I was living with my folks the last time I saw the Ring Cycle on PBS in the US. I made my parents endure several hours of it before they said, enough! After all I had hi-jacked the TV for several nights. And I was in the middle of Siegfried, and well, maybe….. actually my mother came to me and said, “Are you really enjoying this?” with a hint that she’d probably prefer something else. And actually, then, without the absence of distraction–I was inside the living room of an active six person house with dog–I don’t remember much of the Ring Cycle at all. I do remember telling my mom that we could change the channel.
I know, high recommendation eh? But it was a small tv, on a fuzzy station, in a mad house of six people and dog— it wasn’t the Yukon Arts Centre, with its HD and surround sound. It’s giant screen. And it wasn’t hunky Bryn Terfel, the Wotan of this Ring Cycle. I’m unabashedly crushing on Bryn Terfel.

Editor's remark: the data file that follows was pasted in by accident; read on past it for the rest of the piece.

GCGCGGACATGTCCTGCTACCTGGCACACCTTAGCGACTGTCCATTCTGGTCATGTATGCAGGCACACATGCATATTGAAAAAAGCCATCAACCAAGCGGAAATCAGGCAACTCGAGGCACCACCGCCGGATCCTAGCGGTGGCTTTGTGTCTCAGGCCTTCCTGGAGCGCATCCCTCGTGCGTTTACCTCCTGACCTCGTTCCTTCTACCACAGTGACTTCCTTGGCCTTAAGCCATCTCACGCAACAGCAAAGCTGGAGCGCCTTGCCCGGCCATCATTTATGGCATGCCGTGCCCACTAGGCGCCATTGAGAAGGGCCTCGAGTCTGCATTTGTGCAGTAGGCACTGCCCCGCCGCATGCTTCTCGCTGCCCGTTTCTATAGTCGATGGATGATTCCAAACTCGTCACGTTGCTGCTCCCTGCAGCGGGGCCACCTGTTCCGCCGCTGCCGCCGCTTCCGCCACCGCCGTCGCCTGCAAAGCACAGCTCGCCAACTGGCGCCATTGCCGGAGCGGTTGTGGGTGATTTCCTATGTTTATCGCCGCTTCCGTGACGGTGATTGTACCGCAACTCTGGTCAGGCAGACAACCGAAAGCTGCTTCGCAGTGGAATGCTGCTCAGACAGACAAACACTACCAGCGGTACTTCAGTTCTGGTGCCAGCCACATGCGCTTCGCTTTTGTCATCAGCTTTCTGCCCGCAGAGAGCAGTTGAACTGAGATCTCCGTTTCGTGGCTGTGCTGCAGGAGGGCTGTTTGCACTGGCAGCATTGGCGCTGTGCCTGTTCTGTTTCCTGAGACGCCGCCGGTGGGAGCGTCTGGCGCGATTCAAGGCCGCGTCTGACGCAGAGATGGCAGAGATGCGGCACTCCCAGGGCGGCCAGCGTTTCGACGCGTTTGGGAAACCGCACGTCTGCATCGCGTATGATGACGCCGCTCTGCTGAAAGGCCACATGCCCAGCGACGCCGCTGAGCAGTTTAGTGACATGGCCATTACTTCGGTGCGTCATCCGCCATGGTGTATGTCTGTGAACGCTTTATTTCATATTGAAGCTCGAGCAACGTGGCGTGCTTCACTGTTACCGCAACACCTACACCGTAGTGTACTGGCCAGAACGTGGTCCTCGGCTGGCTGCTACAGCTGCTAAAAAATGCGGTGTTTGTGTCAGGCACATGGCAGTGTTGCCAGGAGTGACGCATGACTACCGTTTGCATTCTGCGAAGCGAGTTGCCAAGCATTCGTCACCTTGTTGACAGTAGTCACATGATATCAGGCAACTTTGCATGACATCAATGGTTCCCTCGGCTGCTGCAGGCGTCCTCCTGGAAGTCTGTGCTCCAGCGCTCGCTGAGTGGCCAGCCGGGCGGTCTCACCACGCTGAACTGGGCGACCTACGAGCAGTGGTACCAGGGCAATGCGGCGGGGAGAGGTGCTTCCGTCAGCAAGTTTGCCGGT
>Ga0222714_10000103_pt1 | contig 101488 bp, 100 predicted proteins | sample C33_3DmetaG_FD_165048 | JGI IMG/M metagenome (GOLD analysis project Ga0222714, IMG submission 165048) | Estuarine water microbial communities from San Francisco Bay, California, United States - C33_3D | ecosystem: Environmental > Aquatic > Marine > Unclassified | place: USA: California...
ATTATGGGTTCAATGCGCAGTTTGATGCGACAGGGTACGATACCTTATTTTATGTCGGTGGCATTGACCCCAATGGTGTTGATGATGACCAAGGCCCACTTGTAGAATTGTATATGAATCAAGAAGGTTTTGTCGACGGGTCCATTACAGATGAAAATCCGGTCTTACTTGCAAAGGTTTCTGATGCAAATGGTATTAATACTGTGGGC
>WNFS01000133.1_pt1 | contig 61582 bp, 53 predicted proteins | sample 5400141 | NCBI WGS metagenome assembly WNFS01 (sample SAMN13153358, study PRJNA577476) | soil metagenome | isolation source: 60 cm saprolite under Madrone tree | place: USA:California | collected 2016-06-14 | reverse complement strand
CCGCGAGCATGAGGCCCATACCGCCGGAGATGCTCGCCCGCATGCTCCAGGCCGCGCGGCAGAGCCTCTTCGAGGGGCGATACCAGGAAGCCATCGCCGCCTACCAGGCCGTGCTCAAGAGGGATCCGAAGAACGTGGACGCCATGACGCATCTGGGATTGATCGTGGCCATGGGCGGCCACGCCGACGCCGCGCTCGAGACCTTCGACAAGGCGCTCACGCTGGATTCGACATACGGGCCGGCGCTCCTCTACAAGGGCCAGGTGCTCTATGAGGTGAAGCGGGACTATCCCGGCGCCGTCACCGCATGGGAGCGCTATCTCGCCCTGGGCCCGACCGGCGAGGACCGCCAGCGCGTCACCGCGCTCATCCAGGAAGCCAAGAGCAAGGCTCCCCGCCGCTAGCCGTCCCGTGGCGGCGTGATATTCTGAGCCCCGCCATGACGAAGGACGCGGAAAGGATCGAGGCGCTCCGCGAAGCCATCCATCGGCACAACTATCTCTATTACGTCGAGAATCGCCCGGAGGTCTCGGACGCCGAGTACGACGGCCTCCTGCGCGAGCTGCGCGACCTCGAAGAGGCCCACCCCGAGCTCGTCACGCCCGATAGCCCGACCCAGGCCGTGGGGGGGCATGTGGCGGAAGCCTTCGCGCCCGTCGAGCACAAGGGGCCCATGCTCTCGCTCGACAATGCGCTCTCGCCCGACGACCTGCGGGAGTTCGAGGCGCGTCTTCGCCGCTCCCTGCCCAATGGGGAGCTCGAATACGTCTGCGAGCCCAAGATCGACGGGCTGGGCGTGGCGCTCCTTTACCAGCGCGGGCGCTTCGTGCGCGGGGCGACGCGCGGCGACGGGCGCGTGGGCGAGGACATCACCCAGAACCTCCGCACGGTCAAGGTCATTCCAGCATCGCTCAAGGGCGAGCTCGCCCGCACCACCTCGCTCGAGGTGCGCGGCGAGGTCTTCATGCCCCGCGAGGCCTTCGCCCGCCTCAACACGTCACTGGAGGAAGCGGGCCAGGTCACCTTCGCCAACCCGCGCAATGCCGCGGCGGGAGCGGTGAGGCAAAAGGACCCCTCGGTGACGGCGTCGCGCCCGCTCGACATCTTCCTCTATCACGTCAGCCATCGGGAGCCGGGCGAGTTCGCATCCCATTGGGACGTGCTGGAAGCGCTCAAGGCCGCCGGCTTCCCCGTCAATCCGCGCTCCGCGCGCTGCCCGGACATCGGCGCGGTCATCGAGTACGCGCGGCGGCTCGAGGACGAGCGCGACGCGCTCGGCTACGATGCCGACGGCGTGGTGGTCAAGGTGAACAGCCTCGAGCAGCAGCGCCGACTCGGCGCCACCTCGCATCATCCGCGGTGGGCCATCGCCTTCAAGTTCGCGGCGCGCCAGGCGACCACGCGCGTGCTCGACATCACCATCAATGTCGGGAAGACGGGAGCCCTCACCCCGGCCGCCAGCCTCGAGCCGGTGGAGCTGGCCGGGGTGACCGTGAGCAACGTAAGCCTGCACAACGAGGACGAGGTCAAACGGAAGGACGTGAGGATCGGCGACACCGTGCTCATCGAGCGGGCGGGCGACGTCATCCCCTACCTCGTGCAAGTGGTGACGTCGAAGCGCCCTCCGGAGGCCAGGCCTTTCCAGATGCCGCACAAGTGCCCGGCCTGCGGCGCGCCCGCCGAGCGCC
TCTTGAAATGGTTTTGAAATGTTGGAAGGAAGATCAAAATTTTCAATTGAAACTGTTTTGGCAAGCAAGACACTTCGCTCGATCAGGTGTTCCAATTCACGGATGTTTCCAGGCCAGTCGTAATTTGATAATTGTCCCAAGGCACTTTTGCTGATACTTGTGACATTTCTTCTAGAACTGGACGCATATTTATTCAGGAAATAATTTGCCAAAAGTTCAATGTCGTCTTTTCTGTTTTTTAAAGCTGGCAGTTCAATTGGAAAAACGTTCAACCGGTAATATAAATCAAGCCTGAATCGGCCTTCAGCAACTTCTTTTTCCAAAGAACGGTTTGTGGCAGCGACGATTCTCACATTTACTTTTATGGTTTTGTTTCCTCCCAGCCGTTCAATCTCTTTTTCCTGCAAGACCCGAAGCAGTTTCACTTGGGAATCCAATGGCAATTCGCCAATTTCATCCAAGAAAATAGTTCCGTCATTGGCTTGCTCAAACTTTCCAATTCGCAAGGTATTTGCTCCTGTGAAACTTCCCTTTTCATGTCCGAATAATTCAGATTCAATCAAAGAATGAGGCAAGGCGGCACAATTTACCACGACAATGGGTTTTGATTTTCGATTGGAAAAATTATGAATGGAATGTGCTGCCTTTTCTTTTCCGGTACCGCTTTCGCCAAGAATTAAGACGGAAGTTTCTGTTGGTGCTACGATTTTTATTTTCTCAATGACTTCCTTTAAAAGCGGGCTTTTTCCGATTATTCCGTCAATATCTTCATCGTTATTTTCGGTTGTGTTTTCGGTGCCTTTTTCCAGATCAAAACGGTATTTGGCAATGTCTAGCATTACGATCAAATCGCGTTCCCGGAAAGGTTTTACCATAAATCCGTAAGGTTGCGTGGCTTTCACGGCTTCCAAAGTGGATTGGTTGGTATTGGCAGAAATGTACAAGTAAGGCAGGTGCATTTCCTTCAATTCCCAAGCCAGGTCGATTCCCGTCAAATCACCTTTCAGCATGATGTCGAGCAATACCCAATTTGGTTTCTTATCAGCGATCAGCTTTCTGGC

Needless to say, I am looking forward to going through my first RING CYCLE in its entirety! As a fully realized, aware, culturally-interested adult (without a dog). I want the t-shirt that says I got through it. I may ask Triple J’s to make some!
Anyway, a FREE movie begins the cycle–it’s Wagner’s Dream: the Making of the Ring Cycle at 7pm on Saturday, May 12.
Because we are offering the Ring Cycle and because I’m kind of the defacto host of these Met Opera’s, I needed to know more about it–so I looked up the story. It’s freakin’ amazing!
It might sound familiar: A ring forged that will let the wearer rule the world, dwarves fighting for the ring, dragons that guard it, doomed lovers— seems like Wagner’s Ring Cycle might be The Lord of the Rings with music. It’s not true.
Though there is a strong case that Wagner and Tolkien both got their source material from the same places–German and Norse mythology and sagas–what they crafted is very different. And with all proper credit to Tolkien, Wagner’s opera has just as much amazing storytelling as the tale of hobbits and wizards.
Tolkien’s Trilogy of books starts off with a prelude book, The Hobbit, just as Wagner’s trilogy of operas starts off with Das Rheingold.